Today, F. Scott Fitzgerald is known for his novels, but in his lifetime, his fame stemmed from his prolific achievement as one of America's most gifted (and best-paid) writers of stories and novellas. In The Short Stories of F. Scott Fitzgerald, Matthew J. Bruccoli, the country's premier Fitzgerald scholar and biographer, assembles a sparkling collection that encompasses the full scope of Fitzgerald's short fiction. The forty-three masterpieces range from early stories that capture the fashion of the times to later ones written after the author's fabled crack-up, which are sober reflections on his own youthful excesses. Included are classic novellas, such as "The Rich Boy," "May Day," and "The Diamond as Big as the Ritz," as well as a remarkable body of work he wrote for the Saturday Evening Post and its sister "slicks." These stories can be read as an autobiographical journal of a great writer's career, an experience deepened by the illuminating introductory headnotes that Matthew Bruccoli has written for each story, placing it in its literary and biographical context. Together, these forty-three stories compose a vivid picture of a lost era, but their brilliance is timeless. As Malcolm Cowley once wrote, "Fitzgerald remains an exemplar and archetype, but not of the 1920s alone; in the end he represents the human spirit in one of its permanent forms." This essential collection is ample testament to that statement, and a monument to the genius of one of the great voices in the history of American literature.
Reading Group Guide
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Reading Group Guide for The Curious Case of Benjamin Button
This reading group guide contains an introduction, questions for discussion , and suggestions to further enhance your book club.
F. Scott Fitzgerald is best known for classic jazz age novels such as The Great Gatsby and Tender Is the Night, but the acclaimed writer’s impressive canon also boasts some 160 published short stories. “The Curious Case of Benjamin Button” first appeared in Collier’s in 1922 and was one of several fantasy stories for which Fitzgerald garnered widespread praise in his lifetime. “The Curious Case of Benjamin Button”is the heartbreaking and often humorous tale of a man who ages in reverse through the course of his long and highly unconventional life.
QUESTIONS FOR DISCUSSION
1. How does Fitzgerald use tone and style to create a world that is fantastical and dreamlike, yet realistic?
2. How does Fitzgerald employ humor in the story? In what ways is the idea of someone aging in reverse inherently humorous?
3. By the time Benjamin takes over his father’s company, his relationship with his father is dramatically different. Fitzgerald writes, “And if old Roger Button, now sixty-five years old, had failed at first to give a proper welcome to his son he atoned at last by bestowing on him what amounted to adulation.” Benjamin’s reverse aging is responsible for many of the highs and lows of his relationships with his father and his son. Do you think these relationships in some ways parallel those of all fathers and sons?
4. How does this story, though written almost a century ago, reflect our society’s current attitude toward age and aging?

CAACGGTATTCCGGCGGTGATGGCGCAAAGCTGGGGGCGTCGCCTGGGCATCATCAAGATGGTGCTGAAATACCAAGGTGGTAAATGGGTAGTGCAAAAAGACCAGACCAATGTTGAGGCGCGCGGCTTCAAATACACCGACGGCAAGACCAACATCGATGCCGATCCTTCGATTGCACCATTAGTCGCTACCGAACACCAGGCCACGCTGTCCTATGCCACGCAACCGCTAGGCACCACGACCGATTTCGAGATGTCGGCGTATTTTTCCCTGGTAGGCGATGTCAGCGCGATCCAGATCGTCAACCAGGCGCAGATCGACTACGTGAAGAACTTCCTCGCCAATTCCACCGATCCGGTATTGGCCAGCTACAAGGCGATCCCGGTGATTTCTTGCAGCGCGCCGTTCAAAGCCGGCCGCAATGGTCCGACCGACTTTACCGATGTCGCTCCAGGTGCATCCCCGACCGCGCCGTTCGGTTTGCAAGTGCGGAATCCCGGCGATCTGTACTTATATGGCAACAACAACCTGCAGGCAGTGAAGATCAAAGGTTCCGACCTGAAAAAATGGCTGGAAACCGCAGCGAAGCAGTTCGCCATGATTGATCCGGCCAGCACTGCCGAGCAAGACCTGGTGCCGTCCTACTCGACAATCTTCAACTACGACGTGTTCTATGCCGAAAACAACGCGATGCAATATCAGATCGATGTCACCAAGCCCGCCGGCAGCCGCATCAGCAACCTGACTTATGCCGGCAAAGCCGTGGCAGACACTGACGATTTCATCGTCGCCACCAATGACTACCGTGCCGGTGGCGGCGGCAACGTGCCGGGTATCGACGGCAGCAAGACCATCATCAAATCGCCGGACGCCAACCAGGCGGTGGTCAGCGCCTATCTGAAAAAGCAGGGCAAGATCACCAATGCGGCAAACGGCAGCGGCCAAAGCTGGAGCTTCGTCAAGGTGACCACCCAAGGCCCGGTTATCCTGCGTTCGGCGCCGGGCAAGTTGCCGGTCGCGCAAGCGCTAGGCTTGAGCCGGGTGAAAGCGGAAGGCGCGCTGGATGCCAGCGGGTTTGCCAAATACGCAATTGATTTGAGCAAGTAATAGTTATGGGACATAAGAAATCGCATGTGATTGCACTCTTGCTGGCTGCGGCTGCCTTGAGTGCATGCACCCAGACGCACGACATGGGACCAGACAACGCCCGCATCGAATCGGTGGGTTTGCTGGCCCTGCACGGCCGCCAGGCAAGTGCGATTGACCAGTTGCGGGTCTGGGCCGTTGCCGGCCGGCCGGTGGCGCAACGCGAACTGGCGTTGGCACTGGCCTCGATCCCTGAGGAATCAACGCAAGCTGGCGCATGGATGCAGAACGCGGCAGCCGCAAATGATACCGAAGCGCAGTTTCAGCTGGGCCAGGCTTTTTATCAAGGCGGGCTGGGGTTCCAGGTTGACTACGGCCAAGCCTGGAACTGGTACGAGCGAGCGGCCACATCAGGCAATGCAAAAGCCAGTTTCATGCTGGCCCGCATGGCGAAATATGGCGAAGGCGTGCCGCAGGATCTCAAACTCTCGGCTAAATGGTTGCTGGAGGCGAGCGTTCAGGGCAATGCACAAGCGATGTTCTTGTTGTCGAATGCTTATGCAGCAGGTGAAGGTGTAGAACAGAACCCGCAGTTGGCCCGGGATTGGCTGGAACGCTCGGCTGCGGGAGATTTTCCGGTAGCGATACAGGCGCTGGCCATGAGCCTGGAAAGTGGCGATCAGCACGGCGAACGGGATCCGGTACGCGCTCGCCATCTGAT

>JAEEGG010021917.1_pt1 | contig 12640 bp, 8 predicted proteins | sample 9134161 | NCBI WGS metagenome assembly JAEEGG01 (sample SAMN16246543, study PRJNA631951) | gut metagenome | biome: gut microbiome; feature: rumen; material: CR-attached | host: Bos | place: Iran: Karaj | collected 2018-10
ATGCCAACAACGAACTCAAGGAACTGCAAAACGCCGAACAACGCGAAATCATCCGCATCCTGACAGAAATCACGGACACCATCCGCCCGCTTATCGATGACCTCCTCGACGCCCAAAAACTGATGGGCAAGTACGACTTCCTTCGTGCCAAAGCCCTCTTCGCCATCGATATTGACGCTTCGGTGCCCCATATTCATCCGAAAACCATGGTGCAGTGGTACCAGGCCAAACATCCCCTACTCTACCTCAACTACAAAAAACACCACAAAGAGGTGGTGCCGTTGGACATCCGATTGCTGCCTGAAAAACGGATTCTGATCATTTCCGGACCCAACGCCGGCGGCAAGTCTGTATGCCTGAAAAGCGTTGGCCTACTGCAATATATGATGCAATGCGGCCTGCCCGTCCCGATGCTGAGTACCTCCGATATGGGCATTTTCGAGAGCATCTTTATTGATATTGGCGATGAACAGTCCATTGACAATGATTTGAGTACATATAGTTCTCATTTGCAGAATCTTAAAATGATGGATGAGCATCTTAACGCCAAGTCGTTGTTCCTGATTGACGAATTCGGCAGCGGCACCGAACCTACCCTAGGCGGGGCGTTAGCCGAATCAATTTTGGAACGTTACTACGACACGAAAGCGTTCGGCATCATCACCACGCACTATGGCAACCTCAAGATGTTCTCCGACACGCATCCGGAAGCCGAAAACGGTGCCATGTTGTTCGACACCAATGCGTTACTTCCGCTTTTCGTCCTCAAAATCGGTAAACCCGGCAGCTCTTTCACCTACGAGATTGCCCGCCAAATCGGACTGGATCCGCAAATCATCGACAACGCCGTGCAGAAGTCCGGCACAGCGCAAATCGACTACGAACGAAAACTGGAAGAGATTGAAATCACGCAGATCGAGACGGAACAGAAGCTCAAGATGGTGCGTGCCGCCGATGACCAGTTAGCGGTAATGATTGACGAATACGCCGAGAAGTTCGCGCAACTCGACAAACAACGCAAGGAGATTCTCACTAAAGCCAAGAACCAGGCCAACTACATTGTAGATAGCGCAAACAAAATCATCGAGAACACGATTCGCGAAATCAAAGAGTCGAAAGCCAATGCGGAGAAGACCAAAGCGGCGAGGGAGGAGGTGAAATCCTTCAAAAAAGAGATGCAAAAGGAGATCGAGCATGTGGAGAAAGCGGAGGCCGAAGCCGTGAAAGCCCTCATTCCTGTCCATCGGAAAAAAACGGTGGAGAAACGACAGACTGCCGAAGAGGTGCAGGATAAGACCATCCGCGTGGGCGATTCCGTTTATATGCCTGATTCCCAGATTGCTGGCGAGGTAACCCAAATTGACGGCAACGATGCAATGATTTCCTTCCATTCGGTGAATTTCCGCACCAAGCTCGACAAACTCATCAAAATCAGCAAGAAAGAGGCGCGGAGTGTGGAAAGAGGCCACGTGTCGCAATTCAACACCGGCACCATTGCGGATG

5. What is ironic about Benjamin marrying a “younger” woman? What does the story reveal about our perceptions of age and beauty?
6. The happier Benjamin becomes in his career, the more strained his marriage grows. Fitzgerald writes, “And here we come to an unpleasant subject which it will be well to pass over as quickly as possible. There was only one thing that worried Benjamin Button: his wife had ceased to attract him.” Why does he fall out of love with Hildegarde?
7. How does Fitzgerald use Benjamin’s condition to ridicule social norms?
8. How does Benjamin’s reverse aging ironically mirror the modern midlife crisis?
9. When Benjamin returns from the war, Hildegarde, annoyed with his increasingly youthful appearance, says, “You’re simply stubborn. You think you don’t want to be like any one else. . . . But just think how it would be if every one else looked at things as you do—what would the world be like?” Later Fitzgerald writes of Roscoe, “It seemed to him that his father, in refusing to look sixty, had not behaved like a ‘red-blooded he-man’ . . . but in a curious and perverse manner.” What is significant about their attitudes? How is it ironic that Hildegarde and Roscoe seem to believe that Benjamin should control his aging?
10. Why do you think that fantasy and stories that manipulate time are so popular in our culture at the moment? What are some of the films, TV shows, and books that reflect these trends? Are you a fan of fantasy and stories that play with time, or do you prefer more traditional forms of storytelling?
ENHANCE YOUR BOOK CLUB
1. Read other books about characters who age in reverse, such as The Confessions of Max Tivoli
by Andrew Sean Greer, The Body by Hanif Kureishi, and the Fitzgerald-inspired story collection The Curious Case of Benjamin Button,Apt. 3W by Gabriel Brownstein.
2. Host a movie night. Check out the new David Fincher film, The Curious Case of Benjamin Button, starring Brad Pitt and Cate Blanchettor pick up The Great Gatsby, starring Mia Farrow and Robert Redford.
3. Learn more about Fitzgerald at http://www. fitzgeraldsociety.org.
F. Scott Fitzgerald was born in St. Paul, Minnesota, in 1896. He attended Princeton University, joined the United States Army during World War I, and published his first novel, This Side of Paradise, in 1920. That same year he married Zelda Sayre and for the next decade the couple lived in New York, Paris, and on the Riviera. Fitzgerald’s masterpieces include The Beautiful and Damned, The Great Gatsby, and Tender Is the Night. He died at the age of forty-four while working on The Last Tycoon. Fitzgerald’s fiction has secured his reputation as one of the most important American writers of the twentieth century.